But if you want a breather from that, I'd focus on the House investigations into Trump's business practices before he was president. The House Oversight Committee is looking into whether Trump inflated his net worth to, say, get a loan to try to buy the Buffalo Bills football team, or deflated it to dodge real estate taxes. They are thisclose to getting financial documents that could show whether he committed bank fraud.

Hi Amber -- so great to have you back! Hope your time away was wonderful. In the midst of the back and forth the Democrats are having about impeachment, I saw a Republican activist (and never Trumper) posit this on MSNBC last night: one of the goals of impeachment, even if it doesn't result in conviction, is if nothing else to shame the person being impeached by getting their terrible behavior on the record in a big public way for all to see. However, as he's shown time and again, Trump is incapable of being shamed, so it's a waste of time and the next day it'll be business as usual (and will just incite the base, etc. etc.). What do you make of that argument? Do you think that is entering into the Democrats' calculations at all?

Thanks for the love!

I think the argument "Trump can't be shamed so why bother trying to impeach him" misses the point of what pro-impeachers are arguing. They're not necessarily arguing they should do this to punish Trump. They are arguing that Congress should go on the record for future presidents to say this kind of behavior isn't cool. 

Cornell Law Vice Dean Jens David Ohlin is just one of several legal experts I've spoken to who argue Congress has a historical imperative to act. Congress, he argues, could "say this conduct is unacceptable, and there is going to be an asterisk in Trump's name in history books."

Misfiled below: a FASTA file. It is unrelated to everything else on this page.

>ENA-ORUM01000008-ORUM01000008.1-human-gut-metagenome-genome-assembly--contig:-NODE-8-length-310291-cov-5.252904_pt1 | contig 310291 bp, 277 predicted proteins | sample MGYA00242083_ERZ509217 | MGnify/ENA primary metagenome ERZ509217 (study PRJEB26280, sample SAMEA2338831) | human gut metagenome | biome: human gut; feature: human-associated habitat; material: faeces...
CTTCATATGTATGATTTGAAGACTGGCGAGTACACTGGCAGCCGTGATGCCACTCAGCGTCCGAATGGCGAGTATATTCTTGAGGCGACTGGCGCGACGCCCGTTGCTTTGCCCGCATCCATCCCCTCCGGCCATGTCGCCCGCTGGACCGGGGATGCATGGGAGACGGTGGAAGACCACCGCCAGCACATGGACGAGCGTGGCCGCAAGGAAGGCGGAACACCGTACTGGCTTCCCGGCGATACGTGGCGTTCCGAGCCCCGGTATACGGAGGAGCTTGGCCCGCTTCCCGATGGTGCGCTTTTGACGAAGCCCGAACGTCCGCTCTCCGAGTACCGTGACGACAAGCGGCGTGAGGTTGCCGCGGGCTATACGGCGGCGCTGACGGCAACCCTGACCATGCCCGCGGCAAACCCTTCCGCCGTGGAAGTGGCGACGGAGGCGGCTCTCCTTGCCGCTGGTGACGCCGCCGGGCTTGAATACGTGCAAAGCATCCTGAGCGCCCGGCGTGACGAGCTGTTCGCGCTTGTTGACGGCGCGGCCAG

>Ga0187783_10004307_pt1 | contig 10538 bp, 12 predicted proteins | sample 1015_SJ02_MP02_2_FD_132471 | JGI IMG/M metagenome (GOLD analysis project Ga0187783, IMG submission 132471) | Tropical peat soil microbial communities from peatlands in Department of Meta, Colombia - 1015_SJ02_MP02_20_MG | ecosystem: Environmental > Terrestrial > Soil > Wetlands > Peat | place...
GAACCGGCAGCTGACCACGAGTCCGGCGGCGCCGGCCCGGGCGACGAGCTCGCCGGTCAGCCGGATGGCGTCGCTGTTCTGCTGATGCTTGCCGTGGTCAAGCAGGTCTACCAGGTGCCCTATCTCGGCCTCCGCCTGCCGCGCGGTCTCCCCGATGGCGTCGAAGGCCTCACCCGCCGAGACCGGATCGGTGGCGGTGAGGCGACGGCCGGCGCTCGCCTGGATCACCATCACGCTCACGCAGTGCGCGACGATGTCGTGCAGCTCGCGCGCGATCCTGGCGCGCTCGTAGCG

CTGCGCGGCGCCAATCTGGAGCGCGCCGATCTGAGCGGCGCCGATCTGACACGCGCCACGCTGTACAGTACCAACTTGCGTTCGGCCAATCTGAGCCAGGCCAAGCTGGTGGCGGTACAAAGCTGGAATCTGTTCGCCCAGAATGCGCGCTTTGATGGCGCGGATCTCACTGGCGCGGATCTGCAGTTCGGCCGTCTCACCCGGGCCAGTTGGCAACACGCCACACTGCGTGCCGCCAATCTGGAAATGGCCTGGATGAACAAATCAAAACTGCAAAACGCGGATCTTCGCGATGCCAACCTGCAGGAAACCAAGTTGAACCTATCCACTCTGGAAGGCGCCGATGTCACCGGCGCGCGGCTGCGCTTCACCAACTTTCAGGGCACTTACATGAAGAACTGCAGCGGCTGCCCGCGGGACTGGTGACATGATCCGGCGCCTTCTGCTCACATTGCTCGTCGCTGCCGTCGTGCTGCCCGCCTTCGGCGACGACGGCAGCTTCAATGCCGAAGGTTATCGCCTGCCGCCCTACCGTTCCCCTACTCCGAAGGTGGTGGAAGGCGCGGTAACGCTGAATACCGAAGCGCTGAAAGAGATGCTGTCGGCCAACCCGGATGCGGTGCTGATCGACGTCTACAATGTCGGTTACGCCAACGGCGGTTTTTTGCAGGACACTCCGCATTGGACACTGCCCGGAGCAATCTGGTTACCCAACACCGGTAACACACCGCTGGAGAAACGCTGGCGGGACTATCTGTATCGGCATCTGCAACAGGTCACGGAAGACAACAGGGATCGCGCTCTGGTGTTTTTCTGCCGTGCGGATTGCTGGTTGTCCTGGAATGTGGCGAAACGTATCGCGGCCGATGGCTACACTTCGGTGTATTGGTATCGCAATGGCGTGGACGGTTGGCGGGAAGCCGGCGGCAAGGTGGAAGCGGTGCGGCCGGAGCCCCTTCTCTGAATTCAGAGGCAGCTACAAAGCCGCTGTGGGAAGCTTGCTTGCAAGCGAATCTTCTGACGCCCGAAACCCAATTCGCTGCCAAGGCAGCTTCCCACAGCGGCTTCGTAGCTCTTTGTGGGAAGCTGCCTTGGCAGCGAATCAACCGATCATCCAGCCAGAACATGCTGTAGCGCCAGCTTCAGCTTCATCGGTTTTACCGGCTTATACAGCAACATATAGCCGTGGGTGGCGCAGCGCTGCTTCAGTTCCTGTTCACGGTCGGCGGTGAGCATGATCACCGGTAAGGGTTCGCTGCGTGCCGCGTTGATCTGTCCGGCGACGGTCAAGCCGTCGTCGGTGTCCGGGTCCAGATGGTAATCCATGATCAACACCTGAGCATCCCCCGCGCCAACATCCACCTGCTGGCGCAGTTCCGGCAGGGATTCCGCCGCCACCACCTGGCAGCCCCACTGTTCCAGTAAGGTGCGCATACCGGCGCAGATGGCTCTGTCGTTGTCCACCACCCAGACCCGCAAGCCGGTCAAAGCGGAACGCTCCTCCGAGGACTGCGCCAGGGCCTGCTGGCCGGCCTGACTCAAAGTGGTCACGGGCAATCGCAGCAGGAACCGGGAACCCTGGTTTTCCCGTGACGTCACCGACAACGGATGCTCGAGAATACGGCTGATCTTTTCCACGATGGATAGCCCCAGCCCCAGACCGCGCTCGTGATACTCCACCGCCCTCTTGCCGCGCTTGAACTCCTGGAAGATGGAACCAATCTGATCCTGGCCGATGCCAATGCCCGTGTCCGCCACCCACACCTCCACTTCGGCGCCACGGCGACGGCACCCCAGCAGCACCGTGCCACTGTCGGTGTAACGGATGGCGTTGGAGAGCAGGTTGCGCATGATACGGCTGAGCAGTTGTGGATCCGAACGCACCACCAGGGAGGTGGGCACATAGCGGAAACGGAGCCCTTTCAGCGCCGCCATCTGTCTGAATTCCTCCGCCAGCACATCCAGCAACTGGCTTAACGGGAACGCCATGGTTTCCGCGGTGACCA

Welcome back! We have missed you. Thanks for taking questions :-)

Another easy question! (Seriously, thanks for going easy on me today, ya'll. I missed A LOT while I was gone.)

Does it look like House Democrats are going to hold "Just the Facts" Hearings and not a full Impeachment Hearing for now? Is there a proper nmae for it?

If Pelosi and other House Democratic leaders had their way, that's exactly what House Democrats would do. Impeachment by another name -- investigations. "We don't have to go to articles of impeachment to obtain the facts," she told House Democrats on Monday.

My colleague Philip Bump points out that Pelosi may be thinking of the Benghazi investigation model that House Republicans used during the 2016 election to raise questions about Hillary Clinton. Setting up a special investigation dedicated to one topic was an effective messaging tool without the significant political baggage "impeachment" brings.

Amber, It's great to read your writing again and a very welcome event to see you hosting this chat! Hope all is well with your family. Welcome back!

Many thanks. Life as a parent is awesome -- why didn't anyone tell me this sooner?!

We missed you even though the political scene was so quiet for the last several months (LOL). What are the odds that Congress actually gets Trump's tax info? Why do you think he is so protective of the returns - something to hide or just paranoia?

I have on my to-do list a look at the legal fight to get Trump's tax returns. So, I don't yet know what the odds are. But I think it's fair to wonder why Trump has fought SO hard to keep his tax returns secret. To me, this raises the same question at the heart of the Mueller report: Did Trump intend to stop the Mueller probe because he had something to hide, or because he was "frustrated" as Attorney General Barr put it, that there was an investigation into his actions. Sometimes I get the sense that Trump is legitimately thrown off by how much scrutiny into his personal life being president brings. 

Welcome back! It seems to me that the REAL impact of the Mueller Report lies in the redacted portions pertaining to grand jury processes, because the Mueller Report does NOT bring an end to grand jury investigations. These could still result in further indictments in various jurisdictions (including state ones, where Trump has no pardoning power), which in turn could lead to further trials and convictions, or at least guilty pleas.